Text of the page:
Stillbirths may lead to higher risk of depression
People love to celebrate a pregnancy, but when the pregnancy ends in stillbirth, parents grieve the loss of their child. Over time, that grief can turn into depression.
Pregnant women with a history of depression are more likely to develop post-partum depression, but a new study looked at the effects of stillbirth on women who have never been depressed. Researchers at the Emory University School of Public Health and School of Medicine discovered that these women have three times the risk of developing depression than women who had healthy live births.
According to the researchers, the symptoms of normal grief after a pregnancy loss can look like clinical depression, but when those symptoms continue or get worse more than six months later, there may be reason to worry.
“Stillbirth can be very traumatic. The unexpected nature of stillbirth often leads mothers to seek answers,” says Dr. Jamilah Okoe, an obstetrician/gynecologist at Advocate South Suburban Hospital. “Maternal causes of stillbirth such as hypertension and diabetes are also known to be risk factors. Access to good health care can aid in managing these diseases and reducing the risk of stillbirth.”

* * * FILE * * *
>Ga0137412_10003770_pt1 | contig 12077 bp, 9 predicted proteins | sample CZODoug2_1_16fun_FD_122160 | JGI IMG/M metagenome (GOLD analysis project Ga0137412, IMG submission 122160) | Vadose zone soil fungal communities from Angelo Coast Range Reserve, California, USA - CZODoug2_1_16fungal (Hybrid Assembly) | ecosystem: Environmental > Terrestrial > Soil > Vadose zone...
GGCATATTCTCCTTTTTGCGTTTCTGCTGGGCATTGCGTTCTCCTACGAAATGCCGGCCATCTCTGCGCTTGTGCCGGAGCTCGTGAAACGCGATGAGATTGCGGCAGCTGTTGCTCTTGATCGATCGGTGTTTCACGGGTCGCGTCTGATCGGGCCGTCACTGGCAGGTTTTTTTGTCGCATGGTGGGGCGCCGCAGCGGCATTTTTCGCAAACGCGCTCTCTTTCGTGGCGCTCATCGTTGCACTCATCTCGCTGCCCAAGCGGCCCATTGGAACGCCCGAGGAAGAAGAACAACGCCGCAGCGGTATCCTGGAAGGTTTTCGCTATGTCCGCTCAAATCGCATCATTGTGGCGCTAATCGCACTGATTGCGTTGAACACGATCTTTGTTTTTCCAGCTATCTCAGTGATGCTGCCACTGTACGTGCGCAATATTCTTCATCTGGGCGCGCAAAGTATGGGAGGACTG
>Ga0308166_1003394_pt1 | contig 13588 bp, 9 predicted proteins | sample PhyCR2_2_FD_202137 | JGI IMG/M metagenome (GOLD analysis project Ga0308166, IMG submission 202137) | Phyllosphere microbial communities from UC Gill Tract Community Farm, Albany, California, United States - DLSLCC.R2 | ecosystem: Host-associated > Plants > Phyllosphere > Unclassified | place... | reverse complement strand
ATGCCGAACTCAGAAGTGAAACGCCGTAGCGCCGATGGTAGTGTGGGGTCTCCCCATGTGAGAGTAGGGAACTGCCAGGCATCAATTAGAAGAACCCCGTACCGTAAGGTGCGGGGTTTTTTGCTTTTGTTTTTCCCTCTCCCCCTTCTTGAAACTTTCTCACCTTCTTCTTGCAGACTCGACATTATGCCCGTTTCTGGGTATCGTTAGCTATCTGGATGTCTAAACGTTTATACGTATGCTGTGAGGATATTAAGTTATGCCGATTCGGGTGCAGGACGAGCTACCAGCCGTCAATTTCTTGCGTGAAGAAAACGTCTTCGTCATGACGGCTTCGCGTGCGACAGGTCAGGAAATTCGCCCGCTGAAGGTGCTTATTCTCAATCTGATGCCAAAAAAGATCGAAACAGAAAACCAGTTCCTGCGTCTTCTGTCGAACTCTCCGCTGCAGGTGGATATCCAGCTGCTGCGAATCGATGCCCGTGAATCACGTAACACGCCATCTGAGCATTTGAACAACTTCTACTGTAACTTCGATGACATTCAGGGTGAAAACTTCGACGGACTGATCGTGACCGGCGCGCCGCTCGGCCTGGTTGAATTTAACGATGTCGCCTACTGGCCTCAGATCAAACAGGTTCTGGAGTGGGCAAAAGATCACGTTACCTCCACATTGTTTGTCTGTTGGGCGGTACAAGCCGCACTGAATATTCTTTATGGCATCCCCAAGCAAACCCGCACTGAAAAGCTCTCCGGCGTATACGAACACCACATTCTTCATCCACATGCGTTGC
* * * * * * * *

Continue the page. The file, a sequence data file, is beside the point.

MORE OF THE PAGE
Today, one in 200 pregnancies in the U.S. ends in stillbirth – defined as pregnancy loss after 20 weeks gestation – and many still go unexplained. According to the March of Dimes, there are many possible causes of stillbirth and often, more than one of these causes may contribute to the baby’s death. Birth defects, placental problems, poor growth, infections, chronic health conditions and umbilical cord accidents are just some of the known factors.
“Women at risk for stillbirth share similar risk factors with women at risk for depression. Quality follow-up can help identify these women and provide them with the resources needed to reduce the risk of depression and recurrence of stillbirth,” says Dr. Okoe.
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